NASA has found a new launch provider for its extreme weather observation satellites. The agency announced Wednesday that it has selected Rocket Lab to launch its Time-Resolved Observations of Precipitation Structure and Storm Intensity with a Constellation of Smallsats (TROPICS) satellites across two launches in late spring next year.
The missions, which will take place no earlier than May 1, will carry two cubesats each. Given that the US Federal Aviation Administration has licensed the launches, it is safe to infer that they will take place in Virginia, Rocket Lab’s sole site for US-based launches. Until now, the company has exclusively launched from Mahia Peninsula, New Zealand, although it is hoping to change that with a maiden launch from Virginia on December 7.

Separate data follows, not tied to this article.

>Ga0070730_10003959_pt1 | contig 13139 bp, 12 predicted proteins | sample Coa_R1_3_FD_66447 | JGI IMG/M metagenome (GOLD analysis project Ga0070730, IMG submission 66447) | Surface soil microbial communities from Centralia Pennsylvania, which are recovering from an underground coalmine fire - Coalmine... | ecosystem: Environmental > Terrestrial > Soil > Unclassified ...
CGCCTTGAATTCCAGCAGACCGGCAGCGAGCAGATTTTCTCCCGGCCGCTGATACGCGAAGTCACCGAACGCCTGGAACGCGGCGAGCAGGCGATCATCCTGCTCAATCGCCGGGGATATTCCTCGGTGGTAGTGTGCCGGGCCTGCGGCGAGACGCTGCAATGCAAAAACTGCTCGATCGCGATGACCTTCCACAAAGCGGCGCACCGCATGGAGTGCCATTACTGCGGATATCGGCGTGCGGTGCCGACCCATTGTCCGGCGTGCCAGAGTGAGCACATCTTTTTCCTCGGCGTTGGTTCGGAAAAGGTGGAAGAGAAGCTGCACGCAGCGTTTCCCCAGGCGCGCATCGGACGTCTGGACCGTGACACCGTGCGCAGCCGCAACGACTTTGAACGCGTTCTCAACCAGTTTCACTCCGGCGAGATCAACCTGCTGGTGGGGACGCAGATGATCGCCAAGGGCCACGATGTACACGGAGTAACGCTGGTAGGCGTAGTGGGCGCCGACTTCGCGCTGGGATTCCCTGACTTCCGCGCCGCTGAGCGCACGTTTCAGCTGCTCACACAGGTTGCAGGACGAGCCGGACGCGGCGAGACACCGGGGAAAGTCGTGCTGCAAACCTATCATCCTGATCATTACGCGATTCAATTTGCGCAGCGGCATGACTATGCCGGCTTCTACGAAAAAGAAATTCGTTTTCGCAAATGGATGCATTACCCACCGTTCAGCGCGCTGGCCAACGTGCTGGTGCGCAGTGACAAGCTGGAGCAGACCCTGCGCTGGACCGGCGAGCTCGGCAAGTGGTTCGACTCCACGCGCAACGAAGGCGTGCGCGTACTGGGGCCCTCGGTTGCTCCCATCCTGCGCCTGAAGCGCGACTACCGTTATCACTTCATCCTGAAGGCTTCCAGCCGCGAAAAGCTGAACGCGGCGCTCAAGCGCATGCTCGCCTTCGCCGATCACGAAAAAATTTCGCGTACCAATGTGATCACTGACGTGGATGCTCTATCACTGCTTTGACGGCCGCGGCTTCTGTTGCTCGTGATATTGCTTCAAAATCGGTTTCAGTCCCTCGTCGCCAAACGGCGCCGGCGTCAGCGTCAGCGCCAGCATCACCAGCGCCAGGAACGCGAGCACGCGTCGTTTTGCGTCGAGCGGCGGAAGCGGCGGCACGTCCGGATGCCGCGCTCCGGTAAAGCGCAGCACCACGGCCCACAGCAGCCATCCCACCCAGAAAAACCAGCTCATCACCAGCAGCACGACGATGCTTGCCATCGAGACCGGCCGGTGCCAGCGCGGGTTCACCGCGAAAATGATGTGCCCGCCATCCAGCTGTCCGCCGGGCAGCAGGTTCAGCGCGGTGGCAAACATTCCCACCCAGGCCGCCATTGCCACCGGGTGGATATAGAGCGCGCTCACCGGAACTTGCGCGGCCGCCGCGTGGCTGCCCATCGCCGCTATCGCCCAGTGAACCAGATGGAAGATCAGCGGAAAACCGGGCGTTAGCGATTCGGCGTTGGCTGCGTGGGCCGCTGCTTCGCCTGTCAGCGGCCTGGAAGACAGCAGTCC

Just which launch company NASA would choose for the TROPICS missions has been an open question for the past two months, ever since the agency announced that its initial partner, Astra, would no longer conduct the launches. Astra’s contract, valued at $7.95 million, was for three launches on its Rocket 3.3 vehicle – a rocket that Astra later announced would be discontinued, in favor of a larger and more powerful Rocket 4.
But Rocket 4 is still under development – and may not be ready to launch until 2024. NASA decided not to wait that long, and said in September that it would modify the TROPICS launch contract with Astra for “comparable scientific payloads” on the new rocket. .
Astra attempted just one of the three contracted TROPICS launches back in June, but both satellites were lost after the rocket’s second stage encountered an issue and shut down prior to payload deployment.
Rocket Lab is one of thirteen companies part of NASA’s Venture-class Acquisition of Dedicated and Rideshare (VADR) launch services contract, a new program designed for payloads that have a high risk tolerance. The companies in the VADR program range from veritable veterans of launch, like SpaceX, to startups that have yet to fly their first rocket, like ABL Space Systems and Relativity.